The Lawyer’s new China Elite report contains the most detailed research available on the PRC legal market and contains unparalleled insight into the country's leading law firms. They vary in size, practice focus and geographic coverage, but they all share one common quality – ambition... Read more
This year, The Lawyer’s annual ranking of the largest UK law firms by turnover is available as an interactive, digital benchmarking tool. For the first time this will allow you to manipulate each data set against the metrics of your choice.
Time was that ’no win, no fee’ was the exclusive preserve of those firms whose adverts formed the punctuation marks between Countdown and Fifteen To One during soporific student lunchtimes.
But if Addleshaw Goddard’s latest innovation is anything to go by, those days could be over.
It is doubtful whether Boris Berezovsky spent many weekday afternoons lounging around in a dressing gown, eating beans on toast and discussing the finer points of the (original) Star Wars trilogy. And if he ever had a trip or fall at work, one imagines that heads would roll.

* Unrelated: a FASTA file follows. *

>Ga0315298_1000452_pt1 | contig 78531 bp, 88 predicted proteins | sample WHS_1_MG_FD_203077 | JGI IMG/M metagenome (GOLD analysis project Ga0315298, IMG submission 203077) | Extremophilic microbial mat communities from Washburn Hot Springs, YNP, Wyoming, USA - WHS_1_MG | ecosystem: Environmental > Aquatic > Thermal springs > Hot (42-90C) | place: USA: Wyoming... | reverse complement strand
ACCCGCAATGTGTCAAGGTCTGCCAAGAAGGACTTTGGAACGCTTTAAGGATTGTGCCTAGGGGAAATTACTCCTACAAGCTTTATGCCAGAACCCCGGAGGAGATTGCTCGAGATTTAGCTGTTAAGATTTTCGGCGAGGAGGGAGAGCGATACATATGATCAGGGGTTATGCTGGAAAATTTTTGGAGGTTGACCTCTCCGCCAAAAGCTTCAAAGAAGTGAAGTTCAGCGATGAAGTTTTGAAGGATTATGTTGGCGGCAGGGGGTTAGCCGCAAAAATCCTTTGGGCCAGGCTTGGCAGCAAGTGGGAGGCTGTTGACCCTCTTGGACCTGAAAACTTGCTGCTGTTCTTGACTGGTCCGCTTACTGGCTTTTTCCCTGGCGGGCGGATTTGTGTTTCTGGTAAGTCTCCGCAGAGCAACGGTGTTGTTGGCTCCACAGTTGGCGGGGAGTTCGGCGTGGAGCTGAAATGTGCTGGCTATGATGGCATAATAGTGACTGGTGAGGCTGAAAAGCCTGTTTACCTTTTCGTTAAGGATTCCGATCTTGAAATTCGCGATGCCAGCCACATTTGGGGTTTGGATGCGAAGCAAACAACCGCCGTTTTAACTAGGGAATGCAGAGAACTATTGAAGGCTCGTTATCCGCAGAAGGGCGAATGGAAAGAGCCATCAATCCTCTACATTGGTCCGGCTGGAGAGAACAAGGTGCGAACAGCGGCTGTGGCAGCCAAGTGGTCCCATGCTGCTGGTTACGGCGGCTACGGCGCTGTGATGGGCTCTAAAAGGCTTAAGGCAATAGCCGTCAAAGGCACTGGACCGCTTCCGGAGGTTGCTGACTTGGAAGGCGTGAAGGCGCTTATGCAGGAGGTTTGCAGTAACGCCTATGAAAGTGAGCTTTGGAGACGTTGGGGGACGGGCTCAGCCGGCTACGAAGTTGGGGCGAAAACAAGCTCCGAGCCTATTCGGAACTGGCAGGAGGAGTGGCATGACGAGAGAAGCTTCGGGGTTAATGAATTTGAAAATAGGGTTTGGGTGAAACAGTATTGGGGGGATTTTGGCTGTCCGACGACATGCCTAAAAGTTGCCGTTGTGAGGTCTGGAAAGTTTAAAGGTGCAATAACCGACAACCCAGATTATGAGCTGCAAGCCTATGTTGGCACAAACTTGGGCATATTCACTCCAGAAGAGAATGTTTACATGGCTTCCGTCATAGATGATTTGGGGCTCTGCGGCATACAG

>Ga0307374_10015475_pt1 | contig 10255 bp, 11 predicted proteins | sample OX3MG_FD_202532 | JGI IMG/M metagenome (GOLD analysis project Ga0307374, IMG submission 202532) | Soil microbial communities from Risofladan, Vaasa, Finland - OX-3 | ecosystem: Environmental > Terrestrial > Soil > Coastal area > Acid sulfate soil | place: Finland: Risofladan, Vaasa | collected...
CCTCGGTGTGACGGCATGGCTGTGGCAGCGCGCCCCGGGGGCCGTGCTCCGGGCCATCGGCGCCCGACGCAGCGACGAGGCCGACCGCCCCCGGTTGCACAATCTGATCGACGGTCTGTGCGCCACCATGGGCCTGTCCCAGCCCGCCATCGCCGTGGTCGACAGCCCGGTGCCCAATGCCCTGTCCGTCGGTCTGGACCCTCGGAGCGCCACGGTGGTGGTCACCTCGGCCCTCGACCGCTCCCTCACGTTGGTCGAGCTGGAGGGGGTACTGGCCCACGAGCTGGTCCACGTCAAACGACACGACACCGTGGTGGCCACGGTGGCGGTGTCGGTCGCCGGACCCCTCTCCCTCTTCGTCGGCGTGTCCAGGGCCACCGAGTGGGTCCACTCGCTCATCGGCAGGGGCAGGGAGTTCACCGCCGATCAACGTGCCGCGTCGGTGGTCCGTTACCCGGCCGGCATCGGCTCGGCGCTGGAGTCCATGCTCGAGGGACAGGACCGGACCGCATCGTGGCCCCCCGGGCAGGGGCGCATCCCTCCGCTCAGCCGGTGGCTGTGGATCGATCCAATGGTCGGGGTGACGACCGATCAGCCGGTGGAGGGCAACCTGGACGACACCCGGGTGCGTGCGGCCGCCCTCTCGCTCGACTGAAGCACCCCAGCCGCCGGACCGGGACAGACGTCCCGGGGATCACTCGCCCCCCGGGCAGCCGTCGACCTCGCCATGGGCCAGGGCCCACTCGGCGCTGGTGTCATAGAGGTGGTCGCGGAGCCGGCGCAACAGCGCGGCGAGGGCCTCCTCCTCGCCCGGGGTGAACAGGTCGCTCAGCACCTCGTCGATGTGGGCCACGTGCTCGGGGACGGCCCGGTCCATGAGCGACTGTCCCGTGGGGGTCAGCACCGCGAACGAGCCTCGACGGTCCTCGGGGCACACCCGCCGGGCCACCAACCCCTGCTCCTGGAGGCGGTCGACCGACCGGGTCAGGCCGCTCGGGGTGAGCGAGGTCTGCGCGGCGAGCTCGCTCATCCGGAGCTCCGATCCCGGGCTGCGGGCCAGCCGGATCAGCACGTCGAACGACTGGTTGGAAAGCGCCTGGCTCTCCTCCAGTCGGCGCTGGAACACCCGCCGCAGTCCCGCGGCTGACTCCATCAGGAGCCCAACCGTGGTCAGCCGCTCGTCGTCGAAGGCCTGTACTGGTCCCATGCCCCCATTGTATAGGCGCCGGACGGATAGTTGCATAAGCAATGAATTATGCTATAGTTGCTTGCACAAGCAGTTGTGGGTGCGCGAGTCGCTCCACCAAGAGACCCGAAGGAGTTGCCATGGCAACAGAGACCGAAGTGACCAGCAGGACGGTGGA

Yet it is that same Russian squillionaire who has broken new ground by agreeing a conditional fee arrangement (no win, no fee to the less posh among us) with those happy gamblers over at Addleshaws (see story).
Success for Boris in his $4bn claim against fellow oligarch Roman Abramovich would net the firm tens of millions of pounds. Nice work if you can get it.
But the rub here is that CFAs were originally designed for those without the means to fight expensive court battles. “Berezovsky isn’t a man who can’t afford to pay his legal bills,” commented one source, stating the somewhat obvious.
Of course, wily blighters that they are, the good people at Addleshaws have taken out insurance just in case their client loses. So ’no win, no fee’ is more like a ’win-win’ for the firm. Clever chaps those litigators.